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LIVE REVIEW: Gary Numan and the Skaparis Orchestra, O2 Shepherds Bush Empire, London

in Live

Bow before the Numan race…..

Comeback is a vastly overrated word. Especially when the person in question hasn’t disappeared from anything.

Gary Numan is a man with whom that word was associated with, until he smashed the charts last year with his album, Savage (Songs From A Broken World). He has now decided to turn it up a notch by doing an orchestral tour, and on Sunday 18th November, he treated Shepherds Bush Empire to just such a show.

And yes, I know Metallica have done this sort of thing, but look at who I’m going to tell you all about. Gary Numan, still setting the standard after all these years. Only this time, he is doing it with the wonderful Skaparis Orchestra. They open up proceedings with haunting strings before the band – Tim Muddiman, David Brooks, Steve Harris and Richard Beasley – one by one come onto the stage, before the biggest cheer is reserved for Gary Numan. No sooner are they all as one that they blast straight into Ghost Nation. With the orchestra in full swing as well, an extraordinary night has begun.

It’s a no nonsense approach too as they go keep the music flowing with Metal. Numan busting plenty of shapes with his dancing, and the two guitarists prowling the stage area. Bed Of Thorns is the next song off of Savage to get aired, with Numan getting the crowd going with every move he makes. Crowd? Sorry, disciples would be a better word for them. Then it’s Films to be given the orchestral treatment, and they give this 1979 classic from The Pleasure Principal an extra dimension. The lighting and lasers are certainly helping as well.

The singing section of the Skaparis Orchestra then conducts the crowd from where they are to join in with the clapping as Everything Comes Down To This is the next number of this show. And they duly oblige, as Numan continues to dance and head bang his way through the set. Then it’s back to more Savage numbers with Pray For The Pain You Serve. Simon Robertshaw, the orchestra leader, even gets in on the head banging act in this one, a man who clearly enjoys his work.

Down In The Park is the next Numan classic on the bill, and if ever a song fitted an orchestra so well, it’s this one. The strings follow the synthesizers really really well, and the slow, dark sound of the song isn’t lost at all. Numan, of course, giving the people what they want once again. It’s then thrust straight back into the last two albums of this modern era, Savage and Splinter (Songs From A Broken Mind) with Broken and Splinter being played, with the orchestra giving a great interlude beforehand, and the screams of, “WE LOVE YOU, GARY!” being heard all around from the adoring female section of the audience.

“NUMAN!!! NUMAN!!!”, is the shout from everyone in the audience as another number from Splinter gets played with Here In The Black. “I’d like to introduce a very small guest….”, announces Numan as it becomes a family affair with his daughter, Persia, entering to play her part on My Name Is Ruin. Large crowds don’t seem to phase her either as dad looks on with paternal pride, whilst keeping himself in check too. Jagged is the next classic to be showcased, and now every single person in the place is buzzing. You can see it with Numan and the band, Robertshaw and the orchestra and the fans loving every song.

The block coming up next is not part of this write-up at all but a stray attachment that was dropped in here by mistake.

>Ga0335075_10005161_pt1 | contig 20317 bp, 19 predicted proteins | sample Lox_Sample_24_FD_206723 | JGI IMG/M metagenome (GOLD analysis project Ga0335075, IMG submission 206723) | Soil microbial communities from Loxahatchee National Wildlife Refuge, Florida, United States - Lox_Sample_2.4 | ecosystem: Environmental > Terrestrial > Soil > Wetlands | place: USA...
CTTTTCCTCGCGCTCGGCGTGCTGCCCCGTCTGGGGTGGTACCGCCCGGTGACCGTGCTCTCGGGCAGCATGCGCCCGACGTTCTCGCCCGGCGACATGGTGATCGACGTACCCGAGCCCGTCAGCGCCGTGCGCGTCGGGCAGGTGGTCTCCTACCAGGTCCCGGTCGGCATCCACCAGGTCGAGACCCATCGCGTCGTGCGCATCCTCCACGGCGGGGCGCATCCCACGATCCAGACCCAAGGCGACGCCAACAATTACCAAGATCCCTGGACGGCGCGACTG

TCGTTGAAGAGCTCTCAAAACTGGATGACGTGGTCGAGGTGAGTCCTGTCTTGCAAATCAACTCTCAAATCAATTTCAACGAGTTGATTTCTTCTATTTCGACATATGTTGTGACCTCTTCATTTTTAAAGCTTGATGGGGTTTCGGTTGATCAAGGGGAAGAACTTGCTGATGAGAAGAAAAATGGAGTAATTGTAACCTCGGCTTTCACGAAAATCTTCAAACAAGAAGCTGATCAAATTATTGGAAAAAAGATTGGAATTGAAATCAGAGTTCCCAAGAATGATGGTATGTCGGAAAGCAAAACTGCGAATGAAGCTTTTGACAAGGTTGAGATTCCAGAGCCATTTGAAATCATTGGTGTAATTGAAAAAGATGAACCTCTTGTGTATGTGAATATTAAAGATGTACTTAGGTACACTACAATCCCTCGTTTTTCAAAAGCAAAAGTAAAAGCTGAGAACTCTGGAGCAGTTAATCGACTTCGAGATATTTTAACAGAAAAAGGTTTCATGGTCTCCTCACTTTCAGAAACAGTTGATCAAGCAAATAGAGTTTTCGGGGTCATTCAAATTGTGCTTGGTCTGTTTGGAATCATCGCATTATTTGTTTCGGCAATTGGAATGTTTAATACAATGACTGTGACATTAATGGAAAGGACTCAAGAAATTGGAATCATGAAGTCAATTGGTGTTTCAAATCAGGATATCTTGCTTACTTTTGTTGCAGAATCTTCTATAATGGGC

Mercy is next up from the new album, and the light show continues, making every song more enjoyable than before and Numan maintaining his remarkable, yet familiar vocals. He still sounds as good as ever, even at 60 years of age. Persia then makes her return to the stage for My Breathing. “She hasn’t done this one before, so she is a little nervous..”, says dad. She didn’t show it at all. The place then erupts for the timeless classic, Are Friends Electric. The orchestra once again make this song even better, and give it that extra emphasis that went down well with everyone. Numan leads the crowd with the obligatory “WHOW! WHOW! WHAWOWAWOWAWHOW!” after his whispered speech in the middle of the song.

Encore time comes around, and Numan addresses the troops for the first time tonight. Expressing his gratitude to his legions of Numanoids and thanking them for making The Fallen E.P number one in the vinyl chart. A shout out to the brilliant Skaparis Orchestra and their leader, Simon Robertshaw, is given by Numan before the chant of, “SIMON! SIMON!” is heard all around. The sound of This Wreckage soon follows after that, and everyone goes nuts for it once again. No musician on that stage losing any momentum at all. 2017 and 2000 are the years featured for the next two numbers of the encore, The End Of Things and A Prayer For The Unborn, before the orchestra gets a very well earned rest as the band finish with a new song, from The Fallen E.P, It Will End Here.

And indeed it does end here, with Numan, the band and the Skaparis Orchestra getting a standing ovation for a brilliant show. And so they should, a lot of work has gone into this tour and it has paid off handsomely. Cars may have not been on the set tonight, but there is a lot more to Gary Numan than just that song. Even down to choosing former Tubeway Army bandmate, Chris Payne, as the support act. And he too played a terrific set, including Fade To Grey, the classic by Visage that he co-wrote. A triumphant night of a triumphant tour, Gary Numan is still streets ahead of anyone when it comes to reinventing the reinvented. Nobody does it better.

www.garynuman.com

www.bmg.com

www.srmusic.co.uk

Photography © Billy Seagrave and Mark Sharpley.


We rate:
5.0 rating

Greetings! The name is Mark, born in Macclesfield and now exiled in Colchester. I love music, just as long as it's groovy. My favourite band? The Smiths

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